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Shades of Resistance: Race and Caste


Download the entire module here:

Shades of Resistance
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Here’s a glimpse into Part I of the resource:


Writing in 1873, anti-caste social reformer Jyoti Rao Phule in his Gulamgiri, talks about the ties of suffering that bind the Shudras with the African slaves in America.  In 1965, novelist John O. Killens wrote in Black Man’s Burden, ‘Please do not give us the example of India and Mohandas Karamchand Gandhi….The situations are not similar; they could not be more dissimilar.’ Yet, nearly a century after Phule’s work was published, the Dalit Panther Party was born, inspired by and  formally aligning itself with the Black Panther Party. Political theorist Kancha Ilaiah Shepherd expounds this tie when he writes,

‘Similar to how the Whites subjugated Blacks based on notions of superiority for free or cheap labour, the so-called upper castes in India exploited the Shudras and Dalits by holding themselves as superior to achieve and sustain dominance in the hierarchical construct of the Hindu society. Moreover, just like the current generation of White Americans and Europeans are not responsible for slave trade and colonialism but reaping their benefits, the ‘twice-born’ (dwijas), particularly the Brahmins in India, hugely benefitted from their ancestors’ oppression of the Shudras and Dalits.’

This teaching/learning resource loosely inhabits the space of these connections to encourage critical thinking, using the arts, in trying to understand how certain significant resistances to the oppressive structures of racism and casteism, evolved.

Part I

Objective: To critically understand the Civil Rights Movement and the Black Power Movement as different political expressions in Black resistance in 20th century USA.

Part I comprises 2 activities and 1 assignment idea, concluding with a set of questions for further thought.

Recommendations for grade/age-suitability are mentioned, but ultimately left to the teacher’s discretion/improvisation.

Let’s begin!

The poster to the left was made by Emory Douglas in 1976 for the Black Panther newspaper, to the right is the version remixed by him in 2015 for the Black Lives Matter movement.

1) When did #BlackLivesMatter begin, what triggered it?

2) Why do you think the movement and the hashtag specify ‘Black’?

3) Were there any black resistance movements against white supremacy in the USA before this? Can you name an example of one such movement or name associated with such a movement?

Now, returning to the context of the original poster by Douglas:

What was happening in the USA in the 1960s and ’70s?

Here are two significant elements from this period that had tangible links with each other: the Vietnam War, also known in Vietnam as the American War or the Resistance War against America (1955 to ’75) and the Civil Rights Movement (there are contested claims to the ‘duration’ of this movement, 40s-60s is a popular one).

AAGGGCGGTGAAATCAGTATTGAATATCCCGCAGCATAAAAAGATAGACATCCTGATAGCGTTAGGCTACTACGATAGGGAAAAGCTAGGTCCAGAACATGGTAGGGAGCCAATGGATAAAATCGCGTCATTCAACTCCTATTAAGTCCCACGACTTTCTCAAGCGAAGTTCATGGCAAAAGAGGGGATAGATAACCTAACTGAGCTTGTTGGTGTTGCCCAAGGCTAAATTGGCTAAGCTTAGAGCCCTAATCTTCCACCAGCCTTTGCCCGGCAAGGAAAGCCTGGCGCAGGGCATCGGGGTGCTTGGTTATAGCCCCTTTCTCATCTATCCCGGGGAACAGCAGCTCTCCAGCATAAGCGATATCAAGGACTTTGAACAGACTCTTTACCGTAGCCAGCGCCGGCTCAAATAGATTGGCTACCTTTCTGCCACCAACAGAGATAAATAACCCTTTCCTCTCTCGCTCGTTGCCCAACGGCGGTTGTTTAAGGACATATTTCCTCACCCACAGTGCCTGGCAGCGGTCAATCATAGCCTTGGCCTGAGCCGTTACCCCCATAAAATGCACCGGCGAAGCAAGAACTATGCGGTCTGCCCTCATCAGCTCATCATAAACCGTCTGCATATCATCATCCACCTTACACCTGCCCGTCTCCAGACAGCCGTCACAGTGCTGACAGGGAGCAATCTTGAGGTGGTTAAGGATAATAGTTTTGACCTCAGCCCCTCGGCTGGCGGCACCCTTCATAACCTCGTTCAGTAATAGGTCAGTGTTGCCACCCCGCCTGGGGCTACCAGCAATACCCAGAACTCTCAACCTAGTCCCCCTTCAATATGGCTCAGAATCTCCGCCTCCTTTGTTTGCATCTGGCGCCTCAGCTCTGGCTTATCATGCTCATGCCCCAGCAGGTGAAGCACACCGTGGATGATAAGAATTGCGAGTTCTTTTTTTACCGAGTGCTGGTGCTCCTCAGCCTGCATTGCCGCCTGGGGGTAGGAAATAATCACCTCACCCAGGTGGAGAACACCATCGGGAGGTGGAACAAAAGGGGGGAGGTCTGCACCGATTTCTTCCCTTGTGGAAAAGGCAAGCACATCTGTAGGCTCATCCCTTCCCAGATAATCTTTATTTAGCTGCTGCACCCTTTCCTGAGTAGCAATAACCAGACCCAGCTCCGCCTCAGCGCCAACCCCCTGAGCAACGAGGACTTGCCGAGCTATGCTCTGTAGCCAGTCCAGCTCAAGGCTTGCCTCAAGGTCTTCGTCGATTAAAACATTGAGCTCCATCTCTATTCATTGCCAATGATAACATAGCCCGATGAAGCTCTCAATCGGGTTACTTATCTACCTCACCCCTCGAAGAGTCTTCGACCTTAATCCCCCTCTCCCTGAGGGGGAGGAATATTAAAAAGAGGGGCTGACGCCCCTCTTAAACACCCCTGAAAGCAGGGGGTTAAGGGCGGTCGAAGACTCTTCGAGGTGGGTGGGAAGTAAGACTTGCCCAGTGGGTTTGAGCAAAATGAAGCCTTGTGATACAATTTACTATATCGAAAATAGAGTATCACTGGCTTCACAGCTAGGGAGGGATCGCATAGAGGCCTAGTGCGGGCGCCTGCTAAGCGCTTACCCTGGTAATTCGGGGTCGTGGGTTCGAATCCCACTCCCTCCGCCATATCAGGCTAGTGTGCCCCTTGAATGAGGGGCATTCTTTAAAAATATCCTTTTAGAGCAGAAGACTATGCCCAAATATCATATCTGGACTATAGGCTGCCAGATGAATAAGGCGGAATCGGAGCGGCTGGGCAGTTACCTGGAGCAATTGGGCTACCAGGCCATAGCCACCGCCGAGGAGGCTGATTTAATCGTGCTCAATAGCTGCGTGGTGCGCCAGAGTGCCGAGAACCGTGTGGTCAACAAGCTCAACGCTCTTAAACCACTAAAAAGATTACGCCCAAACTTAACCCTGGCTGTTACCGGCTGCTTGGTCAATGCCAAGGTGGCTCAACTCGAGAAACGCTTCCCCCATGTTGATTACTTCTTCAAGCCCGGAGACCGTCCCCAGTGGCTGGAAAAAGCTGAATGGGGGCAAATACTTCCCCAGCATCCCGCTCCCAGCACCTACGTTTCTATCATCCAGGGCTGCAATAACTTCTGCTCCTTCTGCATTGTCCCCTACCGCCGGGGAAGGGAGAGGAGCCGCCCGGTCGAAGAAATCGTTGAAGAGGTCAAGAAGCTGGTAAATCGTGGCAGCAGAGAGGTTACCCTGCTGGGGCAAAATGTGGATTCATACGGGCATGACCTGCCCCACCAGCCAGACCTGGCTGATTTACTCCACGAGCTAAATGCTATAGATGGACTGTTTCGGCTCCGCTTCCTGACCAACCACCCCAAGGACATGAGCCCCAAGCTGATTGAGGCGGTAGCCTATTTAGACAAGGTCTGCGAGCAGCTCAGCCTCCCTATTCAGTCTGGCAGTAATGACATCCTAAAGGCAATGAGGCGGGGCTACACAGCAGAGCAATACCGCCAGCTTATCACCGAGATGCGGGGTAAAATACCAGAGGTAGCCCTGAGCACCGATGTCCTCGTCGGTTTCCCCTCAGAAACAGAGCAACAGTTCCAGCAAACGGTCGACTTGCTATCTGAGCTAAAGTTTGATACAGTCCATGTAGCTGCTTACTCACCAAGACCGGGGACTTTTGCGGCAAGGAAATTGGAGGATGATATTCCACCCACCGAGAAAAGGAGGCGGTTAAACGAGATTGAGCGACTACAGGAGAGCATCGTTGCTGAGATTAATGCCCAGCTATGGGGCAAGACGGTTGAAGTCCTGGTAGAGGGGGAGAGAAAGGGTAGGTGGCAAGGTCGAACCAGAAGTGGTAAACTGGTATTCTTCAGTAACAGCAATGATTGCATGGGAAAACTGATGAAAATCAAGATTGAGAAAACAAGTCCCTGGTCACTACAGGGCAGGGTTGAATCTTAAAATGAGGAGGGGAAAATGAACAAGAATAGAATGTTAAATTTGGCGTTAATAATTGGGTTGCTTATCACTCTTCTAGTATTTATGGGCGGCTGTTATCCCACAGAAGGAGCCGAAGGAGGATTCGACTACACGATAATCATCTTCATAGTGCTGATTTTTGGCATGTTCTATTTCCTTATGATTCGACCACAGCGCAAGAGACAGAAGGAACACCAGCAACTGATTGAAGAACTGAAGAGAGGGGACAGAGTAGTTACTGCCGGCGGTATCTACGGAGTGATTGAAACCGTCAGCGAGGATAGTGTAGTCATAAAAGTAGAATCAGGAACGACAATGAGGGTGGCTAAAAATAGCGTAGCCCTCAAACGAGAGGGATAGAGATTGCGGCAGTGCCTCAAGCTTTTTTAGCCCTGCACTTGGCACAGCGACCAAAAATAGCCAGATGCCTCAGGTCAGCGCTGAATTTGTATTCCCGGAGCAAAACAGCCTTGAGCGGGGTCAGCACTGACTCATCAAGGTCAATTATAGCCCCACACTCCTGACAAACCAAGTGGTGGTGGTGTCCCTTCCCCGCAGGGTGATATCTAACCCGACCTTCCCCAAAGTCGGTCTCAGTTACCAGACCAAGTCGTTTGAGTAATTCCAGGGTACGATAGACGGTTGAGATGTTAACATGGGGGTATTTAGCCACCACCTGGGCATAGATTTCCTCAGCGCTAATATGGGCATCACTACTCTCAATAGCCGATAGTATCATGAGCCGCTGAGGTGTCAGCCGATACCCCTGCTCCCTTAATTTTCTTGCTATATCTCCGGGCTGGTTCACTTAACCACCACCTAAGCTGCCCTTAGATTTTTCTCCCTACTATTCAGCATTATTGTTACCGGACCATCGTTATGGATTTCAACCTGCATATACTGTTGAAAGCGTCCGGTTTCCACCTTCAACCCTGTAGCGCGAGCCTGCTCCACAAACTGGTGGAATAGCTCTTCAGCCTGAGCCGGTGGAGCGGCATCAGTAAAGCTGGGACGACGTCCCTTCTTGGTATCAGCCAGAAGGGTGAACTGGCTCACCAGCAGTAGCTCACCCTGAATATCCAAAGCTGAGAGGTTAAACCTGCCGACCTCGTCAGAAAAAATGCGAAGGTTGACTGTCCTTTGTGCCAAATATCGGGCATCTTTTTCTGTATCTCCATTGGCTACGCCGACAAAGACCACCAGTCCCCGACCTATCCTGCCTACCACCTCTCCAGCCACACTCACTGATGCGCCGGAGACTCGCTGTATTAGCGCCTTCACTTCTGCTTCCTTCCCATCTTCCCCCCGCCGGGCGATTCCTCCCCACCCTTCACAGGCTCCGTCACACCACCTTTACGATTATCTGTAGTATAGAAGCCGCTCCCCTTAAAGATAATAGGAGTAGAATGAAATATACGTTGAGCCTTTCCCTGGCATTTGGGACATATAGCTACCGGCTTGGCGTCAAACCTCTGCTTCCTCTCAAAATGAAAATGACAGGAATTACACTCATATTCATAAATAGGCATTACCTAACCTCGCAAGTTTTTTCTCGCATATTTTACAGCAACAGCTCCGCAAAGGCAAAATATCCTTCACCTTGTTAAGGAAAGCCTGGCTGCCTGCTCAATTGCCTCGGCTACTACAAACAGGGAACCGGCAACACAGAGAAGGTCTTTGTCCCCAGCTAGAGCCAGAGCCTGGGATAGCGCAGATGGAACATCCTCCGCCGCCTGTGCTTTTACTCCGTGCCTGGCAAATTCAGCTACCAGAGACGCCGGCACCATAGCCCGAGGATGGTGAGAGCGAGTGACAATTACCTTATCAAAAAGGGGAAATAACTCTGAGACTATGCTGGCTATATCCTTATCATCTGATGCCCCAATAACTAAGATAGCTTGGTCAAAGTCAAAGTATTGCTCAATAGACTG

Activity I (40-50 minutes)

Recommended for classes 8 -12.

Let’s watch this video featuring world-renowned boxer Muhammad Ali to understand one sense in which these two were connected.

‘My conscience won’t let me go shoot my brother, or some darker people, or some poor hungry people in the mud for big powerful America. And shoot them for what? They never called me nigger, they never lynched me, they didn’t put no dogs on me, they didn’t rob me of my nationality, rape and kill my mother and father….Shoot them for what? How do I got to go shoot them, poor little black people, little babies, children, and women? How can I shoot them poor people? Just take me to jail…’‘I’ve been in jail for 400 years. I could be there for 4 or 5 more, but I ain’t going no 10,000 miles to help murder and kill other poor people. If I want to die, I’ll die right here, right now, fightin’ you, if I want to die. You my enemy, not no Chinese, no Viet Cong, no  Japanese. You my opposer when I want freedom. You my opposer when I want justice. You my opposer when I want equality. You won’t even stand up for me in America for my religious beliefs—and you want me to go somewhere and fight, but you won’t even stand up for me here at home?’

In a decision that led to the suspension of his boxing license throughout the US for 3 years, Muhammad Ali publicly announced himself as a conscientious objector to the Vietnam War, which went on to establish him as an important voice in the larger civil rights movement.

Now that you’ve watched/read this,

  • Muhammad Ali was a US citizen at the time he refused to be drafted for the Vietnam War. Despite this, why do you think he says he was robbed of his nationality?

  • ‘I’ve been in jail for 400 years.’ What is he referring to?

  • On what grounds is Ali questioning fighting the Vietnamese? What do you think makes him extend fraternity to ‘my brother, or some darker people, or some poor hungry people’ rather than to his nation and its army?

Download the entire module here.

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